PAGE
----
Things are buoyant if they can displace water (or, liquid) equivalent to their own weight (well, mass, but I'm not doing the science hard enough and don't want to suggest that I am). Specifically:
In simple terms, [Archimedes'] principle states that the buoyancy force on an object is equal to the weight of the fluid displaced by the object, or the density of the fluid multiplied by the submerged volume times the gravitational acceleration, g.
Wikipedia says that liquid nitrogen ("LN2") has 80.8% the density of liquid water. I'm not an expert, but that doesn't seem like a big enough difference to make it impossible for a vessel to displace its own weight. The Wikipedia article for buoyancy even has a photo of a coin floating on liquid mercury.
I'd guess that vessels built to sail on LN2 would probably be wider than ocean vessels. My intuition is that this increases the surface volume of the vessel relative to its mass, increasing its buoyancy to counteract the weaker upthrust from the less-dense LN2.
NuclearHoagie addresses the general problem directly and more succinctly:
It's never impossible for a vessel to displace its own weight in fluid, you just need to make it big enough... This is totally feasible, as the weight of the boat is mostly related to its surface area, which increases more slowly than the volume due to the square-cube law.
("NuclearHoagie" is a submariner's handle if ever I saw one, and buoyancy is a core concept for anyone who lives in an underwater metal tube filled with atmosphere.)
Of course, let's not forget that LN2 is pretty cold stuff. That is going to pose some fun engineering problems when it comes to the hull, and to locomotion. If the planet has no atmosphere, any sailing vessel will need to generate thrust by interacting with the liquid. That could mean oars, or a turbine. Or, because LN2 is so cold, perhaps a small heat source aft could generate thrust by causing rapid, localized expansion of the LN2 to push the vessel forward.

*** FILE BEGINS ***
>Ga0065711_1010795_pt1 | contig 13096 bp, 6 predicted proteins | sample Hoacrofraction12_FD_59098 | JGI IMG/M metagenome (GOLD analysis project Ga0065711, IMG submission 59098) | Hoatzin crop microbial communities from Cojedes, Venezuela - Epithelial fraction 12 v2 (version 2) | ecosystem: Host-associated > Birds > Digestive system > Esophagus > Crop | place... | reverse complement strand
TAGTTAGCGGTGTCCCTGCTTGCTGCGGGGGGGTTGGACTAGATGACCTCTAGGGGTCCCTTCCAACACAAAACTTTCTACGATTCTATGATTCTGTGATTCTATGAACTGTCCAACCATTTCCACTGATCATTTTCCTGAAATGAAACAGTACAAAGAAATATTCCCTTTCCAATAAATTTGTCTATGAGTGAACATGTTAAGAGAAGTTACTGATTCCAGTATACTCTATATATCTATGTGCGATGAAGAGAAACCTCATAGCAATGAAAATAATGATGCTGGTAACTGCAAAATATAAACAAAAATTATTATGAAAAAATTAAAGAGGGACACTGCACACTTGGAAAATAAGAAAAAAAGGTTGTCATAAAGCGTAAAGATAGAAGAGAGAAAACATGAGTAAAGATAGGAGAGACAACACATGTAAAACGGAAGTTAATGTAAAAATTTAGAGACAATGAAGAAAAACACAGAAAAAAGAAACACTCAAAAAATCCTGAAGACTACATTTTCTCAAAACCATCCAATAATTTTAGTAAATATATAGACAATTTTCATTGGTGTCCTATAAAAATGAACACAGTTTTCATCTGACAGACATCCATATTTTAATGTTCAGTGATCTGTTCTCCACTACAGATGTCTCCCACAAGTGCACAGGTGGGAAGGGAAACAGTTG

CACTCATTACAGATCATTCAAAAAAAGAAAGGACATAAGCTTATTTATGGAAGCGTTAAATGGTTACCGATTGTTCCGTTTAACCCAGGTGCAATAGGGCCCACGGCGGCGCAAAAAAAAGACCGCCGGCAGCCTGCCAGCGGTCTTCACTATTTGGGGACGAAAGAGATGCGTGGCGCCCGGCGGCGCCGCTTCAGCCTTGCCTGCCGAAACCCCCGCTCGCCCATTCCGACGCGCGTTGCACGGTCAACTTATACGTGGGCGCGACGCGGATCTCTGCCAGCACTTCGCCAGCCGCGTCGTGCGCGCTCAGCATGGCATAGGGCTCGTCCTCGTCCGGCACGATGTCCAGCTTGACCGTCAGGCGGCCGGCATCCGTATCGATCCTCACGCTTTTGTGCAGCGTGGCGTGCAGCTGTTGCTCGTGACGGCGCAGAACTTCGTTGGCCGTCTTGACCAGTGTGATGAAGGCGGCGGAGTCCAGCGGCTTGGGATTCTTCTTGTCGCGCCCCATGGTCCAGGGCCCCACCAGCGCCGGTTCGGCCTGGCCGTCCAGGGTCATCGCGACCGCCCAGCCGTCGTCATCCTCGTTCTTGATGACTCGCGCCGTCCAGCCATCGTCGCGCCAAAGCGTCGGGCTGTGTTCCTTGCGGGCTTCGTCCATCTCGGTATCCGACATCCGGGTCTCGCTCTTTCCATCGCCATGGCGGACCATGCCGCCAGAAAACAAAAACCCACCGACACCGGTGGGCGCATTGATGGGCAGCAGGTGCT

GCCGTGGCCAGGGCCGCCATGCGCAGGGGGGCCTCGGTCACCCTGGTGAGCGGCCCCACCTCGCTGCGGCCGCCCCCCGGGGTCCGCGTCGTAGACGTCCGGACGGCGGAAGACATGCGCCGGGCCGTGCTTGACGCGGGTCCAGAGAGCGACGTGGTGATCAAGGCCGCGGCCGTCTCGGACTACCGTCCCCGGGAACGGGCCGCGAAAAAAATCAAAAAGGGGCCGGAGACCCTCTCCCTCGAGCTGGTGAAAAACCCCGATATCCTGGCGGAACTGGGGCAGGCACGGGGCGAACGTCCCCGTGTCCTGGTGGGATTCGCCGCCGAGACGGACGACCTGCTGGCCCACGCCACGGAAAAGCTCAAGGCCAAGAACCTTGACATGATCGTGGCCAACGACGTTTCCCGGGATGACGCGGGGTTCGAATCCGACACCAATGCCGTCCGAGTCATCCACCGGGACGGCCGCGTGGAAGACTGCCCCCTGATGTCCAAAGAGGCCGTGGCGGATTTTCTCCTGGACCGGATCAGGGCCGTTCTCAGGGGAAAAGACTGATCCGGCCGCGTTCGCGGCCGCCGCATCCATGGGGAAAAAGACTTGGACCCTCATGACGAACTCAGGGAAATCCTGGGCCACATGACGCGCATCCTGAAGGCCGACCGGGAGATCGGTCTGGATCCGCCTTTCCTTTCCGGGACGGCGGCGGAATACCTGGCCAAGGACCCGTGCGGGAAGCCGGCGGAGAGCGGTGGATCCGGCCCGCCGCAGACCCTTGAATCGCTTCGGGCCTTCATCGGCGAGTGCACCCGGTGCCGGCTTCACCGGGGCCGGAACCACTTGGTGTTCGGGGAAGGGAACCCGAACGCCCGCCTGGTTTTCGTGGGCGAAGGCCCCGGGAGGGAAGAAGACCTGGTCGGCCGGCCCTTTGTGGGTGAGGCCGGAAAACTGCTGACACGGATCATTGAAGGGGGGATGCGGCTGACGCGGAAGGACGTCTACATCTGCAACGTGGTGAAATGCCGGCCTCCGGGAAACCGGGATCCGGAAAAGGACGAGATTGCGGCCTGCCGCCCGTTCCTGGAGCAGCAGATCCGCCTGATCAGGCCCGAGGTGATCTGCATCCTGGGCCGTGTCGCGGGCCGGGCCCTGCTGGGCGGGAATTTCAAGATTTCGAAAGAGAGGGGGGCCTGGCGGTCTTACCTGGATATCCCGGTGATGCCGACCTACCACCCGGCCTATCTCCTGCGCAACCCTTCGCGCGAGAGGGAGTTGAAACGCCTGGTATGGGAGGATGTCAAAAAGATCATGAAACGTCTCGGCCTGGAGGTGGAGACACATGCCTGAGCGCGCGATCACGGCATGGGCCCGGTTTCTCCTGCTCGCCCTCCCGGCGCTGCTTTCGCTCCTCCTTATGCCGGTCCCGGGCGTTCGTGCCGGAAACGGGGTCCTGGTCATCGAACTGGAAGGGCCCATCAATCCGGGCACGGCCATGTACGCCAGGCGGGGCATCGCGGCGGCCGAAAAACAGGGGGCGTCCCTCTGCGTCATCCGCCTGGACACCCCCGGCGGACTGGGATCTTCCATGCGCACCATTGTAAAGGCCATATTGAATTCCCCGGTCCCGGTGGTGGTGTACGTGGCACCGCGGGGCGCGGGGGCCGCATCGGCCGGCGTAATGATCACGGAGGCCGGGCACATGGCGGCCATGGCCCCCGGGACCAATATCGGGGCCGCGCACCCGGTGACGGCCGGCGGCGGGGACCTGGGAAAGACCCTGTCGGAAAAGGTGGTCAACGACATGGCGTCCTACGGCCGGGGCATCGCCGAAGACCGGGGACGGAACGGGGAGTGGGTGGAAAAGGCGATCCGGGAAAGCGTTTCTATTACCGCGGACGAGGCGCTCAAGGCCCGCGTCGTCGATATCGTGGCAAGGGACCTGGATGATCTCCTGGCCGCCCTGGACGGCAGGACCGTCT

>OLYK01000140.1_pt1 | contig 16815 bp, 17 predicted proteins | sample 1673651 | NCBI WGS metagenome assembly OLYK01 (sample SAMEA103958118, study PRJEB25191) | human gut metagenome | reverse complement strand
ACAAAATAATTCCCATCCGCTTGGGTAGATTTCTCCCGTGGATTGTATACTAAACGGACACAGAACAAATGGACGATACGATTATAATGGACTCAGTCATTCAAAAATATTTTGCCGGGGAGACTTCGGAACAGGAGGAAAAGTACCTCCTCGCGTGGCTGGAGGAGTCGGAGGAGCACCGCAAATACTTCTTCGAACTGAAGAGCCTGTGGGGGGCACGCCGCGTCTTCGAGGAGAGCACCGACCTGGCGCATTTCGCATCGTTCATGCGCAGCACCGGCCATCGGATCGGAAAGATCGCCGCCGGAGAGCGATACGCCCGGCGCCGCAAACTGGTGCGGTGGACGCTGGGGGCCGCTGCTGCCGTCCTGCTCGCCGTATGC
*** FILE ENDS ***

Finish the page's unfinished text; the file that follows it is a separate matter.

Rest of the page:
ETA: I think the temperature thing is going to be a huge deal. Sailing on an ocean of cryogenic fluid is going to pose unique problems that will definitely kill your passengers and destroy the boat, even if it continues to float.
Wikipedia says LN2 clocks in at -196 C, which is fantastically cold. Why is this a problem? Space is cold, so why isn't it a problem in space?
Consider wind-chill. If the air flowing past you is colder than your body, it will carry heat away from the surface of your body. The reason it feels colder when the winder is stronger is because stronger wind is just a greater quantity of atmosphere whipping past you per unit of time, which means more atmosphere to carry heat away from you faster. If the air temperature is 0 C, powerful winds can't cool you to below 0 C, but they will cool you to 0 C faster than if there was no wind.
Yes, space is cold, but space is also a vacuum, which is just to say: there is no stuff floating around in space that can absorb your heat energy. So, you'll eventually freeze in space, but it will take a long time. Long enough that we can easily counteract it with insulation and conventional heat sources. (And, also, humans in space do float around because they are weightless. That doesn't make them immune, but it does mean the air inside the spaceship helps shield them.)